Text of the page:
It was also time for a haircut, so Annie obliged with the number 5 buzz cut. I like to let nature take its course in the appearance department. Not always that easy for the ladies, who groom for other ladies rather than their men. Annie decided to break from this cycle and has now adopted her natural salt and pepper hair colour. I think she could find a modelling career in the active senior’s ads for retirement homes.

Gavin, Annie & Debra wading to the Turtle Bay waterfall pool.

In the third week of March our friends Gavin and Debra Birch from Sydney, flew to Cairns to spend a week with us on Esprit. After stocking up with food and booze, we sailed out to Turtle Bay for the first night. We enjoyed a long walk and swim at the waterfall the next morning, before sailing to Fitzroy island where we picked up a Parks department mooring. News started to come through on the Oz Cyclone Chasers blog, warning of the formation of a cyclone in the Coral Sea, heading to North Queensland.

Secret Garden walk.

Whilst waiting to see if the cyclone named Debbie, was going to track West in our direction or Southwest, we explored the island, doing all the walks and snorkelling the coral reefs. By Sunday it was clear the cyclone was tracking to Bowen (where Esprit was on a pole mooring for 2 months, while we were in Europe). Although 550km to our South, significant winds from the West and North were expected in Cairns, so we decided to stay put and not go out to the Reefs which are very exposed out at sea.

Walk to Nudey Beach.

Nudey Beach.

Professor Birch explaining rock formations.

Gavin and I heading off to buy wine at Foxies.

Beautiful sunset before the storm. Kings beach across the water.

TC Debbie made its landfall at Airlie Beach in the Whitsundays on Tuesday morning, leaving destruction in its wake and then tracked into Queensland, travelling out to sea again on the Queensland/NSW border. As expected, the Northerlies hit us on Tuesday night, with Esprit bucking like a young stallion in the high winds and swells. On Wednesday morning we motored to Kings Beach to recover and get the outboard and dinghy back on board. We then had to motor with the wind on the nose at 3 knots to Cape Grafton, before setting the jib and flying back to Cairns at 7 knots.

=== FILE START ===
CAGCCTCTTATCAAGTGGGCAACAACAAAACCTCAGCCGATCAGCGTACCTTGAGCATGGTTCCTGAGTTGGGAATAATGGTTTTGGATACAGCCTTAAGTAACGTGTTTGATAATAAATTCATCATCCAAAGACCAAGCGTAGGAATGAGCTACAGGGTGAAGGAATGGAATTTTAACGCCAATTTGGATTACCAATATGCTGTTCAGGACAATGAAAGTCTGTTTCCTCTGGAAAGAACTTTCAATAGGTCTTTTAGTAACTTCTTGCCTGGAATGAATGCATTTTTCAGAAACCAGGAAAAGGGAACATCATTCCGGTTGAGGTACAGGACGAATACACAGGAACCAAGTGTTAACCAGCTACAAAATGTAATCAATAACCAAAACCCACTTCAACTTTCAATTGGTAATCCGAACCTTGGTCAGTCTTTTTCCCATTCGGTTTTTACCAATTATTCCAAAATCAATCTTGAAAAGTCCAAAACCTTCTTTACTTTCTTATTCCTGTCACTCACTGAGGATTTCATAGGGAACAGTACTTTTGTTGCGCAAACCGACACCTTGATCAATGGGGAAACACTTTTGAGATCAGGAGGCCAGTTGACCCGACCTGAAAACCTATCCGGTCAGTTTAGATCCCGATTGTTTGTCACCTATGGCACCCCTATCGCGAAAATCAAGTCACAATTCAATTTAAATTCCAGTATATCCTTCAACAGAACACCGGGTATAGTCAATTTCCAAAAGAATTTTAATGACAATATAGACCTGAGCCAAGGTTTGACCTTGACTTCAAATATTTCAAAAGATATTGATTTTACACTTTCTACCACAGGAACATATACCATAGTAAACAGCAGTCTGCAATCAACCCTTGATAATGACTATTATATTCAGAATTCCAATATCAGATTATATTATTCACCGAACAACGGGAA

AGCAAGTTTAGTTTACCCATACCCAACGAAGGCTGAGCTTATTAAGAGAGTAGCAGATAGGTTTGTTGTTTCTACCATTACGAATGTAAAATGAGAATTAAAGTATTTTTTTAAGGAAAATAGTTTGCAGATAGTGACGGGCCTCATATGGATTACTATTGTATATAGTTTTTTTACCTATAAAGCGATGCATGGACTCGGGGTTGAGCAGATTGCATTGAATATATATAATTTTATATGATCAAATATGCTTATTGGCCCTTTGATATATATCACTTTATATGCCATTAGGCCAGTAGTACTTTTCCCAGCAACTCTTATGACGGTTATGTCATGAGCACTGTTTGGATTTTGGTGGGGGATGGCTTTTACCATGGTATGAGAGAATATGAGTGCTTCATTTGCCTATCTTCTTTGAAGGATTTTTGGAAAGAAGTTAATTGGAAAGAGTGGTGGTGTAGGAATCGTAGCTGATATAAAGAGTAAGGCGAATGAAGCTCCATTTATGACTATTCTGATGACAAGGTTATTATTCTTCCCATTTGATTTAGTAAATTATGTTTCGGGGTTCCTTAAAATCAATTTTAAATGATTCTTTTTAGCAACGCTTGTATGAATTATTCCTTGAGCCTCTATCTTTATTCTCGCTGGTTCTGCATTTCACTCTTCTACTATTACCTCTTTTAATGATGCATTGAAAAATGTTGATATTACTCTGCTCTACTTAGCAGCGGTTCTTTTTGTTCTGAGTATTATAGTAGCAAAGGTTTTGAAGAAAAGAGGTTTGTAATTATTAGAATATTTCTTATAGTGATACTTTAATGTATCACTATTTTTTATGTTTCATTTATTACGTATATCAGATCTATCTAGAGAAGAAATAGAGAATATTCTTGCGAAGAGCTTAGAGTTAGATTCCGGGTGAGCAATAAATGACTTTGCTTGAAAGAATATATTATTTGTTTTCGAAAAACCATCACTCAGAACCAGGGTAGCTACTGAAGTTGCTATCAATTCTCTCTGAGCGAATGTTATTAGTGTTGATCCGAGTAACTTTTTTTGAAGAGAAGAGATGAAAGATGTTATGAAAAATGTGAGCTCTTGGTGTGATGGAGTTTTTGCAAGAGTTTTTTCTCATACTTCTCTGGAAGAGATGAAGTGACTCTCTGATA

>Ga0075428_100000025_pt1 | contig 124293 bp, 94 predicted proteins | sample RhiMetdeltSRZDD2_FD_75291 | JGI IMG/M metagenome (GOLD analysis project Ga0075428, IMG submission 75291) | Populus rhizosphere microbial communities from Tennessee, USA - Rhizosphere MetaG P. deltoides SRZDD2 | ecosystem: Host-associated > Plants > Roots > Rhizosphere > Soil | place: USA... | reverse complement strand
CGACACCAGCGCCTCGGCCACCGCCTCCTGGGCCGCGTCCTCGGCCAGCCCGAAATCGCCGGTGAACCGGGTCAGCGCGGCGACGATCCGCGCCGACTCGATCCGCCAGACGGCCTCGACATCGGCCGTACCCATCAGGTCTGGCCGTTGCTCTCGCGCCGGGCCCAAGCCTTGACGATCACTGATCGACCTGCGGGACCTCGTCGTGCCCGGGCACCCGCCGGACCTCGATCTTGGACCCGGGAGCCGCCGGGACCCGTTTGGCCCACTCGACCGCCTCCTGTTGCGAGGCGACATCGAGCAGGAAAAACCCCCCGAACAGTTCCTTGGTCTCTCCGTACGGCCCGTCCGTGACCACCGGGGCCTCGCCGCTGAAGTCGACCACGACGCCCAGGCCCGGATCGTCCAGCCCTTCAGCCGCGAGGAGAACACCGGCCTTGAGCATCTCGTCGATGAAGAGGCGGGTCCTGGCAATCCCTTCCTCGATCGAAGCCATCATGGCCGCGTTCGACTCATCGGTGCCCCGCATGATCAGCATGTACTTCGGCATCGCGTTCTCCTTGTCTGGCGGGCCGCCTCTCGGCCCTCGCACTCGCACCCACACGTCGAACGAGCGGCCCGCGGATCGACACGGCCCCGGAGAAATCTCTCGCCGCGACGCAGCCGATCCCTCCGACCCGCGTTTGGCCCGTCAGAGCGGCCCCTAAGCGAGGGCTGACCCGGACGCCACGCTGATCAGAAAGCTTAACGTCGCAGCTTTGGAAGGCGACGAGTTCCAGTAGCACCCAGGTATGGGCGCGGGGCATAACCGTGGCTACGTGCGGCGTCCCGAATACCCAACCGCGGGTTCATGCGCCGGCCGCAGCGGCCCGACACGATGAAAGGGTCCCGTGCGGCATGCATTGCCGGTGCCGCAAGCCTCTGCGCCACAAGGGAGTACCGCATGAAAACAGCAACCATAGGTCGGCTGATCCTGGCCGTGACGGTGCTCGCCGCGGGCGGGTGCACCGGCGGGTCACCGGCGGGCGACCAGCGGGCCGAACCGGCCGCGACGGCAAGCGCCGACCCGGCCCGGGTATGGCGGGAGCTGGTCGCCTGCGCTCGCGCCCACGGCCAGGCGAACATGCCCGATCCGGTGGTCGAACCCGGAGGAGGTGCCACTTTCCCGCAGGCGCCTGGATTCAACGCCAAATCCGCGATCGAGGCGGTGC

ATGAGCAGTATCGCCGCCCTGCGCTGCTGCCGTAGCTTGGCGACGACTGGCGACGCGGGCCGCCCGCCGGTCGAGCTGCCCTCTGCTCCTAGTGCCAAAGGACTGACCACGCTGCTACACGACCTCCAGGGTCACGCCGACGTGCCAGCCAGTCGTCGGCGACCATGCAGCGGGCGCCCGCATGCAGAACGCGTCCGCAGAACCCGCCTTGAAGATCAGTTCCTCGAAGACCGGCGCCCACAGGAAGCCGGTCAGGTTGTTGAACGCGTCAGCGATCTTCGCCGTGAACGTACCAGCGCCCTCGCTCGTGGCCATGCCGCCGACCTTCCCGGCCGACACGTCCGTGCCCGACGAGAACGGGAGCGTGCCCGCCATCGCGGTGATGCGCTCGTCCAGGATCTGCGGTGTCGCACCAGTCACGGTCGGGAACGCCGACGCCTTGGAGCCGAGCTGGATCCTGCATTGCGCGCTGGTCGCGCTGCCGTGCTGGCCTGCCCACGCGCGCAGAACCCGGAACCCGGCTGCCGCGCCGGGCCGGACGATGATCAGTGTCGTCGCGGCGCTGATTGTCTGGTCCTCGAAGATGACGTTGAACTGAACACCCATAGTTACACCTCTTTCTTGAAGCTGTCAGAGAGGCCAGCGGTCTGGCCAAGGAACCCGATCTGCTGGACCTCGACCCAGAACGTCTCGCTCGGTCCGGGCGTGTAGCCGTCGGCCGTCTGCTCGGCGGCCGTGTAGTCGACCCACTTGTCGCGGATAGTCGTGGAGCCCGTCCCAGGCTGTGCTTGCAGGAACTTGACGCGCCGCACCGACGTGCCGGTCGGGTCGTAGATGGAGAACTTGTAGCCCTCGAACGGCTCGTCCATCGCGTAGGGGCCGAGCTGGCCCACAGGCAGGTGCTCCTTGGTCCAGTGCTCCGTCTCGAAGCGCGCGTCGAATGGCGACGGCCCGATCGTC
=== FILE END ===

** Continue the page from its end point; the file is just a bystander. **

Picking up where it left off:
Tropical cyclone Debbie’s track.

In the lee at Kings Beach. Fitzroy Island in the background.

Gavin and Debra offered to pay for a berth in the marina after the wild night before. For this we were grateful, as well as the lovely dinner they hosted us to at Waterview. They flew back to Sydney the next day. I then set about to fix the bow roller which was badly twisted in the storm. Hans gave the number of Max who did stainless steel work before retiring at 76 – he is now a sprightly 79. Max picked me up in his old Toyota Land Cruiser and we drove to his house and workshop. His experience allowed him to direct me to hammer here, bend there and eventually with a 3m long 3×2 inch angle iron bolted to the twisted U-shaped roller, straighten it. Real bush engineering which my two brothers would have relished. I re-installed the bow roller the next morning.

First, the heavy duty shifter.

Then, the angle iron adjuster!

Today is the 1st of April, so we have a busy month of preparations, before we set sail for the Louisiades. We have our PNG visas and have registered with Customs on their database. We expect our lightweight aluminium folding bikes to arrive on Monday and will finalise our blue water insurance next week. Research and order of a suitable satellite phone for offshore communication is also on the list. We favour the Iridium Go system for which Elon Musk’s Space-X is busy launching a whole new constellation of 70 satellites. Expect an update before we leave at the end of April, beginning of May.